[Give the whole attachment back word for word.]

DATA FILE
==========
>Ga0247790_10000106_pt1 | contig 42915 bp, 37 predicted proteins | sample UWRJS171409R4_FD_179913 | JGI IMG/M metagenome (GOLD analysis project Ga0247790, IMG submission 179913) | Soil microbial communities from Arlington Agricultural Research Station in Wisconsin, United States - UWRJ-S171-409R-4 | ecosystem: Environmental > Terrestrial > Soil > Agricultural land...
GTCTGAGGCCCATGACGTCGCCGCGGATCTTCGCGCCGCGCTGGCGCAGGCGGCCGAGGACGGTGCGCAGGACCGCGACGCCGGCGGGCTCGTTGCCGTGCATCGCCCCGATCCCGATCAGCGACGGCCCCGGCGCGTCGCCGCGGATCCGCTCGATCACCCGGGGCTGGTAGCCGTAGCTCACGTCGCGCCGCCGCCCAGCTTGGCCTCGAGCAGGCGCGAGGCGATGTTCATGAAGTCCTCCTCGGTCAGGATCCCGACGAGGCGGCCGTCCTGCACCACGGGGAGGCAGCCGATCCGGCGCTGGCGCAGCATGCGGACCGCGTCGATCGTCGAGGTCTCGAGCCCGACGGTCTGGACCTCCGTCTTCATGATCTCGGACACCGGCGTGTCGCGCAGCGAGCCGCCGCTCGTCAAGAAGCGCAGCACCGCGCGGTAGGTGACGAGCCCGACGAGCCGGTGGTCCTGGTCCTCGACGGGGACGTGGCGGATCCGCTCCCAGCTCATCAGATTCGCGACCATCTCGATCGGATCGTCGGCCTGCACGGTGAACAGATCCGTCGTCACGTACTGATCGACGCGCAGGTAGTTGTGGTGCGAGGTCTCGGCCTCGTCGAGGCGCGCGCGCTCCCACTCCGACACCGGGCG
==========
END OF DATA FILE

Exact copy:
>Ga0247790_10000106_pt1 | contig 42915 bp, 37 predicted proteins | sample UWRJS171409R4_FD_179913 | JGI IMG/M metagenome (GOLD analysis project Ga0247790, IMG submission 179913) | Soil microbial communities from Arlington Agricultural Research Station in Wisconsin, United States - UWRJ-S171-409R-4 | ecosystem: Environmental > Terrestrial > Soil > Agricultural land...
GTCTGAGGCCCATGACGTCGCCGCGGATCTTCGCGCCGCGCTGGCGCAGGCGGCCGAGGACGGTGCGCAGGACCGCGACGCCGGCGGGCTCGTTGCCGTGCATCGCCCCGATCCCGATCAGCGACGGCCCCGGCGCGTCGCCGCGGATCCGCTCGATCACCCGGGGCTGGTAGCCGTAGCTCACGTCGCGCCGCCGCCCAGCTTGGCCTCGAGCAGGCGCGAGGCGATGTTCATGAAGTCCTCCTCGGTCAGGATCCCGACGAGGCGGCCGTCCTGCACCACGGGGAGGCAGCCGATCCGGCGCTGGCGCAGCATGCGGACCGCGTCGATCGTCGAGGTCTCGAGCCCGACGGTCTGGACCTCCGTCTTCATGATCTCGGACACCGGCGTGTCGCGCAGCGAGCCGCCGCTCGTCAAGAAGCGCAGCACCGCGCGGTAGGTGACGAGCCCGACGAGCCGGTGGTCCTGGTCCTCGACGGGGACGTGGCGGATCCGCTCCCAGCTCATCAGATTCGCGACCATCTCGATCGGATCGTCGGCCTGCACGGTGAACAGATCCGTCGTCACGTACTGATCGACGCGCAGGTAGTTGTGGTGCGAGGTCTCGGCCTCGTCGAGGCGCGCGCGCTCCCACTCCGACACCGGGCG